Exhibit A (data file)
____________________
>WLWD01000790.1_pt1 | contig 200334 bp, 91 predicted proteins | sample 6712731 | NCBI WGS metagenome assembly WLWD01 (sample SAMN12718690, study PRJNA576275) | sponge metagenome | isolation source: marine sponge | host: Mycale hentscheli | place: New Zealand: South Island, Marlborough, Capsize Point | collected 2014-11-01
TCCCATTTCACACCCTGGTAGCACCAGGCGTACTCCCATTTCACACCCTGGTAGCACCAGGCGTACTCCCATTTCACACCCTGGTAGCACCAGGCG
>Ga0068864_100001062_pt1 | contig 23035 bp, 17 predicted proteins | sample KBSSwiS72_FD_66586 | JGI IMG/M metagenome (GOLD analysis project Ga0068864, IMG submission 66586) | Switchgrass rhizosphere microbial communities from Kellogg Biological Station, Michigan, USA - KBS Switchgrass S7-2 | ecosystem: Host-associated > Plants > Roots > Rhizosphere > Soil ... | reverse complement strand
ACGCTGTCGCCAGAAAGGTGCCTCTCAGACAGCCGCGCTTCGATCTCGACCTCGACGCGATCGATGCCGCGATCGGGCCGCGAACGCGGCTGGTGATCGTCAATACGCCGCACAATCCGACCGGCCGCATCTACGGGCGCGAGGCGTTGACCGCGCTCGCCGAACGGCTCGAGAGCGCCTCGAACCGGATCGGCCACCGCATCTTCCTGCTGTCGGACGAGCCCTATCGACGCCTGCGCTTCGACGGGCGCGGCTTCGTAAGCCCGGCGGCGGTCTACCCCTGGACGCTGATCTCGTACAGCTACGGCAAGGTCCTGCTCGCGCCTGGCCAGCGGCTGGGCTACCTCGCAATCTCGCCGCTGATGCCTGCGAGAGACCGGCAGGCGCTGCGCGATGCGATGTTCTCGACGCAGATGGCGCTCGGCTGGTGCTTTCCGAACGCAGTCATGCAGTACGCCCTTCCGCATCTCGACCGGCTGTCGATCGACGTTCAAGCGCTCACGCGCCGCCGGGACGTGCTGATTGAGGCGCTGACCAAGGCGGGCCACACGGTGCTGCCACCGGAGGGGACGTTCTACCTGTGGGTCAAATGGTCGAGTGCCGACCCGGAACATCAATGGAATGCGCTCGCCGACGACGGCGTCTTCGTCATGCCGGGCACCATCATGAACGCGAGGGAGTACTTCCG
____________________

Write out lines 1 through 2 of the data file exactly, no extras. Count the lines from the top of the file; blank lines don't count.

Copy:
>WLWD01000790.1_pt1 | contig 200334 bp, 91 predicted proteins | sample 6712731 | NCBI WGS metagenome assembly WLWD01 (sample SAMN12718690, study PRJNA576275) | sponge metagenome | isolation source: marine sponge | host: Mycale hentscheli | place: New Zealand: South Island, Marlborough, Capsize Point | collected 2014-11-01
TCCCATTTCACACCCTGGTAGCACCAGGCGTACTCCCATTTCACACCCTGGTAGCACCAGGCGTACTCCCATTTCACACCCTGGTAGCACCAGGCG